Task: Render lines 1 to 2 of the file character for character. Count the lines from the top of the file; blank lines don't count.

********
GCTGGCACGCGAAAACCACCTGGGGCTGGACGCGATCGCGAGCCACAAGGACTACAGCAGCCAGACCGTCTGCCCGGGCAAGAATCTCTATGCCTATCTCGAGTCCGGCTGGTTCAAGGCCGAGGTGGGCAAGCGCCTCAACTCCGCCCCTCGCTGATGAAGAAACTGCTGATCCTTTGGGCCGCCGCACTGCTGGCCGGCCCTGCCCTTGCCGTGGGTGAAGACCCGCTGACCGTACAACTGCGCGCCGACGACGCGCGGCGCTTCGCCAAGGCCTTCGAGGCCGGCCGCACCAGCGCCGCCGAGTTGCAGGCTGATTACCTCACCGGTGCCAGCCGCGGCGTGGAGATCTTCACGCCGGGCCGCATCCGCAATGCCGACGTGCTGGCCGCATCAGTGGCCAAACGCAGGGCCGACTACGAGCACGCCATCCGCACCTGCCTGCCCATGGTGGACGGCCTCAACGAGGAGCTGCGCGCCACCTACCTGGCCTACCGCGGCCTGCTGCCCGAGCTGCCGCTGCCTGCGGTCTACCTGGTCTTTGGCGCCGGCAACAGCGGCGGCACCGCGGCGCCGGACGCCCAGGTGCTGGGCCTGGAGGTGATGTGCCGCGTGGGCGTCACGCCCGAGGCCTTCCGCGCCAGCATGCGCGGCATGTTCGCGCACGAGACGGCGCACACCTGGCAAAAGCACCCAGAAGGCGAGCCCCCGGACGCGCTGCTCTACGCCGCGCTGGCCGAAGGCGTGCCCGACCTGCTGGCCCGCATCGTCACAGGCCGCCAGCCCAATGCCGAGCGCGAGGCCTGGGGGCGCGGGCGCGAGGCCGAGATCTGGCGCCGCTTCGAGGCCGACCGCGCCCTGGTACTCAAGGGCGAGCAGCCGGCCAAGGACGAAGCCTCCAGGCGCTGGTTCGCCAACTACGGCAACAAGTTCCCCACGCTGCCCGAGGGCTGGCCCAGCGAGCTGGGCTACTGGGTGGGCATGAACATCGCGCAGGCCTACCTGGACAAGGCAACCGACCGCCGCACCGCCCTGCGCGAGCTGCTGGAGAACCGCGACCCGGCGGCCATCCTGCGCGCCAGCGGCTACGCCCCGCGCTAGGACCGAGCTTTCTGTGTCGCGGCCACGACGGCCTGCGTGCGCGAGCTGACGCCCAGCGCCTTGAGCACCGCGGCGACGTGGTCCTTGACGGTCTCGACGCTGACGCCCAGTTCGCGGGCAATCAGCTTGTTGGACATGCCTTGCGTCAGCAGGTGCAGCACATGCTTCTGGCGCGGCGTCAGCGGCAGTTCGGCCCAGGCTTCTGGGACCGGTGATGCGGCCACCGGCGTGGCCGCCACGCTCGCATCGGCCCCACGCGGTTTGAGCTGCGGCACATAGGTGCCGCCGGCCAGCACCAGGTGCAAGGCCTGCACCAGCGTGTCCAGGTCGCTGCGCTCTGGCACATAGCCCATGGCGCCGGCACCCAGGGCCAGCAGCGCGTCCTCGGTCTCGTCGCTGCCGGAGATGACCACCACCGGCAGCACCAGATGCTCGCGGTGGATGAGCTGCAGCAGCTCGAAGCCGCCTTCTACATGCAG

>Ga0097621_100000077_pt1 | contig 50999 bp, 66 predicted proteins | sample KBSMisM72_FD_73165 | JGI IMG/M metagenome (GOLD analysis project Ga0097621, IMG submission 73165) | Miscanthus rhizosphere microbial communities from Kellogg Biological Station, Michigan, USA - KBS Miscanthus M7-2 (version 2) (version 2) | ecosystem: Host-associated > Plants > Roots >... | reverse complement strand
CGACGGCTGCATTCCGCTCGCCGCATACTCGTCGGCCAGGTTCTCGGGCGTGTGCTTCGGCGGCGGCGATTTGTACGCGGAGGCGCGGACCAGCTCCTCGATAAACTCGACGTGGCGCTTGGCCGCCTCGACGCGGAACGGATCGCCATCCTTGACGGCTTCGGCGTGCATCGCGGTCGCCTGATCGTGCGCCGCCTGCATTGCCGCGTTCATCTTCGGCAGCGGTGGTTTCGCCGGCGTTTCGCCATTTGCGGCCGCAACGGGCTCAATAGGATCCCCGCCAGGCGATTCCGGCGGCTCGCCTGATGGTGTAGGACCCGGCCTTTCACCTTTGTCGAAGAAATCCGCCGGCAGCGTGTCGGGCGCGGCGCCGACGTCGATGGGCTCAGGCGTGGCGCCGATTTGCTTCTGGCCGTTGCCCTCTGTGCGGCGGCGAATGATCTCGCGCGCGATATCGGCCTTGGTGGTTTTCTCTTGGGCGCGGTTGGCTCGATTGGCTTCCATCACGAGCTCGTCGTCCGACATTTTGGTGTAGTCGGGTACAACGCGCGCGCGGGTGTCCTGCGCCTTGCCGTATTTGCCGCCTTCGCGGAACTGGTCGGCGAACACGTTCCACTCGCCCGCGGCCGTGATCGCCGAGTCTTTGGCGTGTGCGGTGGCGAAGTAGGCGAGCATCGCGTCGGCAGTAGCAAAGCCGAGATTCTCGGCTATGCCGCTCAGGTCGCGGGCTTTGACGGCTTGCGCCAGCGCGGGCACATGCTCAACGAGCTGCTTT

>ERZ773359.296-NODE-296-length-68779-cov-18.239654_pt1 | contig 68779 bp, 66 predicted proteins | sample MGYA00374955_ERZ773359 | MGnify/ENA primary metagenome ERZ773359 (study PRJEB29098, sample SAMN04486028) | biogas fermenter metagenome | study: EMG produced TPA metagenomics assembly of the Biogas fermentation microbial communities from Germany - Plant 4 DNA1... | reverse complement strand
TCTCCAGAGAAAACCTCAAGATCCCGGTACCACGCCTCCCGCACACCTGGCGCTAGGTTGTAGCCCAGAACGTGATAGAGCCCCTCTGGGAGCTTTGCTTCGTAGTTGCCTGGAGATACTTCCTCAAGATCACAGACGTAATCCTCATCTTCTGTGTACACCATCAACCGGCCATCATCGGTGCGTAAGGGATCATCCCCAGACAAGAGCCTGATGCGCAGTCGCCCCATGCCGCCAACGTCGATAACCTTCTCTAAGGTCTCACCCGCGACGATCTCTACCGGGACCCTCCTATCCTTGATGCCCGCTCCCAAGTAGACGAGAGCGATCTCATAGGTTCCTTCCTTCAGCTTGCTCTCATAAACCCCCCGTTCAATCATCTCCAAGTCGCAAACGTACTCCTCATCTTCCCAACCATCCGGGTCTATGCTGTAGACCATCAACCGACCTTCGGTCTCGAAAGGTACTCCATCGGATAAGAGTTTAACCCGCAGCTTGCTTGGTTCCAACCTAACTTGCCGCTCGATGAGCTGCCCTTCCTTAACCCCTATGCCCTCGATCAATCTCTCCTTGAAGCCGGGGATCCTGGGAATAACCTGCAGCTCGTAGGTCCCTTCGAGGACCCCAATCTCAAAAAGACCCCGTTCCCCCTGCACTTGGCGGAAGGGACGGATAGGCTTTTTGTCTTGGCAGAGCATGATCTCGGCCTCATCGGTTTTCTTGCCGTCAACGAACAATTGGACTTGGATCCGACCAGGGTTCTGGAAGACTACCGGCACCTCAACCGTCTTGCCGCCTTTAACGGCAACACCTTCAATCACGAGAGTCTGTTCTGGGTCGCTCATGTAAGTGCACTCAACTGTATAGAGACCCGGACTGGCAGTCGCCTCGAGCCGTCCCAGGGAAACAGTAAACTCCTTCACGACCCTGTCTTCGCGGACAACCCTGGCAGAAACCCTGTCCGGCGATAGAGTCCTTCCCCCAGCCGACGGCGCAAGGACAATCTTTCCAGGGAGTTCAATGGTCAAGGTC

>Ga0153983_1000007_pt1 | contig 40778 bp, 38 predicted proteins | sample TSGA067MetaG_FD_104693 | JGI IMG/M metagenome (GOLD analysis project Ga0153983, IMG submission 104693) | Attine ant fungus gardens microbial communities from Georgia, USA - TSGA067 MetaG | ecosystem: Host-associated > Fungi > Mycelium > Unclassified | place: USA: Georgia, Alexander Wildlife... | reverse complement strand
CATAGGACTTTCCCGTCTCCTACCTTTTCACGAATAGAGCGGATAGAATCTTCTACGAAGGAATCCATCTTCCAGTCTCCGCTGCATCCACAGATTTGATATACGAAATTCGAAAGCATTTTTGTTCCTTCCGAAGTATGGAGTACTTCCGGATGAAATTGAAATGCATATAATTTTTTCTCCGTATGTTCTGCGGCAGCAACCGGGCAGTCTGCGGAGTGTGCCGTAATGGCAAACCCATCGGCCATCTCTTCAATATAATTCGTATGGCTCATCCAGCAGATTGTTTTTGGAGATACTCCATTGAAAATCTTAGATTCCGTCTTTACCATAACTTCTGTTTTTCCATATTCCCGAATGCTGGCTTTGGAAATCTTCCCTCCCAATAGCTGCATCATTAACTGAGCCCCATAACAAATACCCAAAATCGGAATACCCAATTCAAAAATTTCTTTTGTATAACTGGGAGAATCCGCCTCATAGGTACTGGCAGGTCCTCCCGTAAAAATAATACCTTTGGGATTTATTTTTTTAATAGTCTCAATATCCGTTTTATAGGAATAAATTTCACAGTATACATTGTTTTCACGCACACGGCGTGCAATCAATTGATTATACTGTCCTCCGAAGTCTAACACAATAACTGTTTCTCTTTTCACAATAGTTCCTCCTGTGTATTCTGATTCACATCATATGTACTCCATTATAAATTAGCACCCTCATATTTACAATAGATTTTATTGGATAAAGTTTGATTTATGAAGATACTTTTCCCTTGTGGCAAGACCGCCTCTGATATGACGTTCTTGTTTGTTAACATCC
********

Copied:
GCTGGCACGCGAAAACCACCTGGGGCTGGACGCGATCGCGAGCCACAAGGACTACAGCAGCCAGACCGTCTGCCCGGGCAAGAATCTCTATGCCTATCTCGAGTCCGGCTGGTTCAAGGCCGAGGTGGGCAAGCGCCTCAACTCCGCCCCTCGCTGATGAAGAAACTGCTGATCCTTTGGGCCGCCGCACTGCTGGCCGGCCCTGCCCTTGCCGTGGGTGAAGACCCGCTGACCGTACAACTGCGCGCCGACGACGCGCGGCGCTTCGCCAAGGCCTTCGAGGCCGGCCGCACCAGCGCCGCCGAGTTGCAGGCTGATTACCTCACCGGTGCCAGCCGCGGCGTGGAGATCTTCACGCCGGGCCGCATCCGCAATGCCGACGTGCTGGCCGCATCAGTGGCCAAACGCAGGGCCGACTACGAGCACGCCATCCGCACCTGCCTGCCCATGGTGGACGGCCTCAACGAGGAGCTGCGCGCCACCTACCTGGCCTACCGCGGCCTGCTGCCCGAGCTGCCGCTGCCTGCGGTCTACCTGGTCTTTGGCGCCGGCAACAGCGGCGGCACCGCGGCGCCGGACGCCCAGGTGCTGGGCCTGGAGGTGATGTGCCGCGTGGGCGTCACGCCCGAGGCCTTCCGCGCCAGCATGCGCGGCATGTTCGCGCACGAGACGGCGCACACCTGGCAAAAGCACCCAGAAGGCGAGCCCCCGGACGCGCTGCTCTACGCCGCGCTGGCCGAAGGCGTGCCCGACCTGCTGGCCCGCATCGTCACAGGCCGCCAGCCCAATGCCGAGCGCGAGGCCTGGGGGCGCGGGCGCGAGGCCGAGATCTGGCGCCGCTTCGAGGCCGACCGCGCCCTGGTACTCAAGGGCGAGCAGCCGGCCAAGGACGAAGCCTCCAGGCGCTGGTTCGCCAACTACGGCAACAAGTTCCCCACGCTGCCCGAGGGCTGGCCCAGCGAGCTGGGCTACTGGGTGGGCATGAACATCGCGCAGGCCTACCTGGACAAGGCAACCGACCGCCGCACCGCCCTGCGCGAGCTGCTGGAGAACCGCGACCCGGCGGCCATCCTGCGCGCCAGCGGCTACGCCCCGCGCTAGGACCGAGCTTTCTGTGTCGCGGCCACGACGGCCTGCGTGCGCGAGCTGACGCCCAGCGCCTTGAGCACCGCGGCGACGTGGTCCTTGACGGTCTCGACGCTGACGCCCAGTTCGCGGGCAATCAGCTTGTTGGACATGCCTTGCGTCAGCAGGTGCAGCACATGCTTCTGGCGCGGCGTCAGCGGCAGTTCGGCCCAGGCTTCTGGGACCGGTGATGCGGCCACCGGCGTGGCCGCCACGCTCGCATCGGCCCCACGCGGTTTGAGCTGCGGCACATAGGTGCCGCCGGCCAGCACCAGGTGCAAGGCCTGCACCAGCGTGTCCAGGTCGCTGCGCTCTGGCACATAGCCCATGGCGCCGGCACCCAGGGCCAGCAGCGCGTCCTCGGTCTCGTCGCTGCCGGAGATGACCACCACCGGCAGCACCAGATGCTCGCGGTGGATGAGCTGCAGCAGCTCGAAGCCGCCTTCTACATGCAG

>Ga0097621_100000077_pt1 | contig 50999 bp, 66 predicted proteins | sample KBSMisM72_FD_73165 | JGI IMG/M metagenome (GOLD analysis project Ga0097621, IMG submission 73165) | Miscanthus rhizosphere microbial communities from Kellogg Biological Station, Michigan, USA - KBS Miscanthus M7-2 (version 2) (version 2) | ecosystem: Host-associated > Plants > Roots >... | reverse complement strand